Nikon Coolpix B600 Superzoom Camera Review

Nikon recently announced the Coolpix B600, a superzoom with a 24-1440mm equivalent range, highly effective image stabilization, 16-megapixel CMOS sensor and a lens that’s sharper than kittens’ teeth. Priced at just $299, this easy-to-use point-and-shoot spent nearly two months in our hands, and here is what we learned

Features and Specifications
In addition to a 24mm true wideangle and a 60X, 1440mm telephoto (35mm equivalent), here’s what you get for three bills.

• 16-megapixel 1/2.3-inch CMOS sensor
• Lens-Shift 4-Axis hybrid VR image stabilization
• Target Finding AF
• Outstanding Macro down to 1 cm (0.4 inches)
• Auto Scene Selector
• 3.0-inch LCD monitor with 921,000 dots
• Full HD video recording at 30p/60i
• SnapBridge Wi-Fi and Bluetooth BLE
• ISO 125-6400
• Sequential shooting up to 7-fps
• 19 Scene Modes and 36 Creative Effects
• Creative Effects bracketing
• Accurate Auto WB and very good Nikon Preset (custom) WB option
• Fun in-camera recorded image manipulations
• Good styling and great ergonomics
• Robust battery life (280 shots per charge)

Here’s what you don’t get. No P, A, S or M modes. The Auto Mode works about like the Program Mode on similar cameras, but not exactly. You cannot select either shutter speed or f-stop. And there’s no Raw format option. No eye-level viewfinder and no touchscreen, either. It is, after all, a point-and-shoot.

If you think that the absence of those features is a roadblock to creativity, you couldn’t be more wrong.

This sequence of four images, taken from the same position, offers a dramatic example of the power of a 60X zoom lens. Everything handheld. Pretty amazing. ©Jon Sienkiewicz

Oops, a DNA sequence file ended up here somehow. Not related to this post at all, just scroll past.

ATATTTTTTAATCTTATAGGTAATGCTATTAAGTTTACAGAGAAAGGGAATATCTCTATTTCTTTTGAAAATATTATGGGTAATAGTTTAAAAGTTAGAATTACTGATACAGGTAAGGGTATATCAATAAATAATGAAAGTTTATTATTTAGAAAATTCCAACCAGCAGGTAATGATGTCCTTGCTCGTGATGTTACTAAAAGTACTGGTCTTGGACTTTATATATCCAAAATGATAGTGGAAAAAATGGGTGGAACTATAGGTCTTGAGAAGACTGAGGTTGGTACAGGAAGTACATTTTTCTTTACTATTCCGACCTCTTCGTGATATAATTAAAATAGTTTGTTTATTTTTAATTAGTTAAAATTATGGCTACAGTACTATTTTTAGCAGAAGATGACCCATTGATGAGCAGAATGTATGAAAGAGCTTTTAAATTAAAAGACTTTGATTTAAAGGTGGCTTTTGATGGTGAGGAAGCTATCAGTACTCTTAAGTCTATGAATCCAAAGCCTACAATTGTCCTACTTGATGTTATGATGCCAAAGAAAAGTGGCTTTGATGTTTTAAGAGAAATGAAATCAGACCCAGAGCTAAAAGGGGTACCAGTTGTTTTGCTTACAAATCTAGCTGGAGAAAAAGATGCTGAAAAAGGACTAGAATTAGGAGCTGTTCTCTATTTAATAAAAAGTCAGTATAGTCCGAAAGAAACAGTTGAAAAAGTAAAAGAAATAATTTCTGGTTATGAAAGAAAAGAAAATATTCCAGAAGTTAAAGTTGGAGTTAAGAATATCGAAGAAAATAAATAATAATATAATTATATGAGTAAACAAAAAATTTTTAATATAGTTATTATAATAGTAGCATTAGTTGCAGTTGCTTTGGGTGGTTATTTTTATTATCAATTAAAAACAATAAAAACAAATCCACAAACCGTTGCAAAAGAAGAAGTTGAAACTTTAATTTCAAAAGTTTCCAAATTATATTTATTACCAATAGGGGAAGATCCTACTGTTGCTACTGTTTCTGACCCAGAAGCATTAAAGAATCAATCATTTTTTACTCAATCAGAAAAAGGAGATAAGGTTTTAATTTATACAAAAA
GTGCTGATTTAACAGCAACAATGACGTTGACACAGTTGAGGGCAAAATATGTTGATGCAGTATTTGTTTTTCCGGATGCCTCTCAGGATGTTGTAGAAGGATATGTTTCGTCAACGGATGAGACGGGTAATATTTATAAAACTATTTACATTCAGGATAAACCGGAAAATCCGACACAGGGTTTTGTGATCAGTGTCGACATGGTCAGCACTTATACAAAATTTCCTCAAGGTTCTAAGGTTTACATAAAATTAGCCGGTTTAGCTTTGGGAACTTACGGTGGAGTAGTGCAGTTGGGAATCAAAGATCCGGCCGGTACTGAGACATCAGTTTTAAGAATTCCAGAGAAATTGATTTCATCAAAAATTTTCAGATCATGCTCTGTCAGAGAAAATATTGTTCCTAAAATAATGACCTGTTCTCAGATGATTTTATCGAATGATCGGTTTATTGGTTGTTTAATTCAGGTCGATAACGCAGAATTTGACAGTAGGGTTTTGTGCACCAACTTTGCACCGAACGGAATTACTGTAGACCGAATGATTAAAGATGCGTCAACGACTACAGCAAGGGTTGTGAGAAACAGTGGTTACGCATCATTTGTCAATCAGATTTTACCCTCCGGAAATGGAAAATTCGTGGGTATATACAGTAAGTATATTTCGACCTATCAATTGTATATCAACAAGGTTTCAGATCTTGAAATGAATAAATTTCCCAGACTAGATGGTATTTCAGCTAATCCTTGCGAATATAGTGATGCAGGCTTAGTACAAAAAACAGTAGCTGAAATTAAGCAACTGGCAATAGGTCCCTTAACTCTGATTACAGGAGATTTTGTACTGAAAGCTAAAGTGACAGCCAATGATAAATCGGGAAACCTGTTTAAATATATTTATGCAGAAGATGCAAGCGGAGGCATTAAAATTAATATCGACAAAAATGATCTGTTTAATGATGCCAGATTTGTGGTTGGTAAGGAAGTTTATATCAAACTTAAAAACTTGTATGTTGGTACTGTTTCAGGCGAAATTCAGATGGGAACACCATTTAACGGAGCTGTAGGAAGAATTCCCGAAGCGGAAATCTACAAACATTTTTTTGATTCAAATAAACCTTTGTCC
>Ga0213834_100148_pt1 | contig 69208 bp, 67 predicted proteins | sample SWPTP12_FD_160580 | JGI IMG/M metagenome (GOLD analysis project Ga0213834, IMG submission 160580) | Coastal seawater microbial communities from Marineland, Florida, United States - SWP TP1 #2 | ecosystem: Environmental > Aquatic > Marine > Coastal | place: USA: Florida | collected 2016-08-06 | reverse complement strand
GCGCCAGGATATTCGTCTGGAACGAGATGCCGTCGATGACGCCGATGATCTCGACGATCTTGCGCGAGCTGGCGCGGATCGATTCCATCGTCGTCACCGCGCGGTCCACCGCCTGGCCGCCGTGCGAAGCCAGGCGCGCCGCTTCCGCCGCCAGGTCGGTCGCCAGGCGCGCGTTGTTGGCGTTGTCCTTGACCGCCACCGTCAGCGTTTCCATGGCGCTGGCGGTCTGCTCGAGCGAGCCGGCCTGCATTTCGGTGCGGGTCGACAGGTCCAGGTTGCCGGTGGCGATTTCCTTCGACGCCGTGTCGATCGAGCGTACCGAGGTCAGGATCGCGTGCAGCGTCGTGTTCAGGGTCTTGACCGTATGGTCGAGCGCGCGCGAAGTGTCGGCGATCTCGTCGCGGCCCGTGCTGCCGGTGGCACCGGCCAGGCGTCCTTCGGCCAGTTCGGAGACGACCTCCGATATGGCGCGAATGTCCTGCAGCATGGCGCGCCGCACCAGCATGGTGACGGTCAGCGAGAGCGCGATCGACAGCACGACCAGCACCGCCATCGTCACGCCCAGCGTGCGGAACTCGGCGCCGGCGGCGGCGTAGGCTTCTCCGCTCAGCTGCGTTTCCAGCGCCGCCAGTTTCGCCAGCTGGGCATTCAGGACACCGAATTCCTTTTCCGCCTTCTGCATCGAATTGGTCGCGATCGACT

Major Features
The contrast-detection autofocus system is quick and accurate, and features 99 focus areas. It also has a Subject Tracking function that enables you to maintain focus on moving subjects.

Although the Coolpix B600 lacks manual settings, you can exercise your need to control by selecting from the following Scenes: Backlighting, Beach, Bird Watching, Close Up, Dusk/Dawn, Easy Panorama, Fireworks Show, Food, Landscape, Moon, Multiple Exposure Lighten, Night Landscape, Night Portrait, Party/Indoor, Pet Portrait, Portrait, Scene Auto Selector, Smart Portrait, Snow, Sports, and Sunset.

Fun to play with, you can bracket a selection of effects with a single button press. ©Jon Sienkiewicz

The Creative Mode has several options and allows you to bracket a selection of effects with a single button press. The Coolpix B600 offers in-camera image editing options, too. Choose from Painting, Photo Illustration, Soft Portrait, Portrait (color + b&w), Fisheye, Cross Screen and Miniature Effect.

The Scene Auto Selector recognizes the situation you are in and selects one of six Scene Modes automatically. Hand this camera to a total novice and they are coming home with some excellent shots.